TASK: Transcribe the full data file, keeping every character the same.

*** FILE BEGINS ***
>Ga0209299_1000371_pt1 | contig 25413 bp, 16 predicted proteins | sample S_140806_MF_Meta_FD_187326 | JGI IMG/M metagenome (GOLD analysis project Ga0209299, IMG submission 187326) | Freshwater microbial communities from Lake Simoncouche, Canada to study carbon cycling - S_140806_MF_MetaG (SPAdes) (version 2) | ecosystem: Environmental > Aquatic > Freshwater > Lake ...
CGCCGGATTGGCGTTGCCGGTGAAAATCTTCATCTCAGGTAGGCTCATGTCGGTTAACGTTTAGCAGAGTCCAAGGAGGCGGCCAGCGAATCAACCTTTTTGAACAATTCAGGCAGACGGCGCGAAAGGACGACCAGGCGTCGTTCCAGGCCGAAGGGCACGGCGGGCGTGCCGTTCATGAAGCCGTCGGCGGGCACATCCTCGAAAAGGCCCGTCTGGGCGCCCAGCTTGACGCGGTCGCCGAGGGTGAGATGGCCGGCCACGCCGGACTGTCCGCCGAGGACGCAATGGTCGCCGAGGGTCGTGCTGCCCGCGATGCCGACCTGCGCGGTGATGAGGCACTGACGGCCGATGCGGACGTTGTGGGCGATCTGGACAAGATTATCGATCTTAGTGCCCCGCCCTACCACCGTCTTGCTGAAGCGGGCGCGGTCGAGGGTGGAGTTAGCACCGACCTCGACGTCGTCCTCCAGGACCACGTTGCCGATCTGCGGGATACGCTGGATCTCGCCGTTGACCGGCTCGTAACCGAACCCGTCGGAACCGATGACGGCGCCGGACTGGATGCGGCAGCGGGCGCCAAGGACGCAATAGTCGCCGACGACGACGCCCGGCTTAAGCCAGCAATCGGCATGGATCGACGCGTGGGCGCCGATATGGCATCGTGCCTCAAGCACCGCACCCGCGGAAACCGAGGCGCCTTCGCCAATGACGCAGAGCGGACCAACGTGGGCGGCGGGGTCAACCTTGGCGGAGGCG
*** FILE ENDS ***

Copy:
>Ga0209299_1000371_pt1 | contig 25413 bp, 16 predicted proteins | sample S_140806_MF_Meta_FD_187326 | JGI IMG/M metagenome (GOLD analysis project Ga0209299, IMG submission 187326) | Freshwater microbial communities from Lake Simoncouche, Canada to study carbon cycling - S_140806_MF_MetaG (SPAdes) (version 2) | ecosystem: Environmental > Aquatic > Freshwater > Lake ...
CGCCGGATTGGCGTTGCCGGTGAAAATCTTCATCTCAGGTAGGCTCATGTCGGTTAACGTTTAGCAGAGTCCAAGGAGGCGGCCAGCGAATCAACCTTTTTGAACAATTCAGGCAGACGGCGCGAAAGGACGACCAGGCGTCGTTCCAGGCCGAAGGGCACGGCGGGCGTGCCGTTCATGAAGCCGTCGGCGGGCACATCCTCGAAAAGGCCCGTCTGGGCGCCCAGCTTGACGCGGTCGCCGAGGGTGAGATGGCCGGCCACGCCGGACTGTCCGCCGAGGACGCAATGGTCGCCGAGGGTCGTGCTGCCCGCGATGCCGACCTGCGCGGTGATGAGGCACTGACGGCCGATGCGGACGTTGTGGGCGATCTGGACAAGATTATCGATCTTAGTGCCCCGCCCTACCACCGTCTTGCTGAAGCGGGCGCGGTCGAGGGTGGAGTTAGCACCGACCTCGACGTCGTCCTCCAGGACCACGTTGCCGATCTGCGGGATACGCTGGATCTCGCCGTTGACCGGCTCGTAACCGAACCCGTCGGAACCGATGACGGCGCCGGACTGGATGCGGCAGCGGGCGCCAAGGACGCAATAGTCGCCGACGACGACGCCCGGCTTAAGCCAGCAATCGGCATGGATCGACGCGTGGGCGCCGATATGGCATCGTGCCTCAAGCACCGCACCCGCGGAAACCGAGGCGCCTTCGCCAATGACGCAGAGCGGACCAACGTGGGCGGCGGGGTCAACCTTGGCGGAGGCG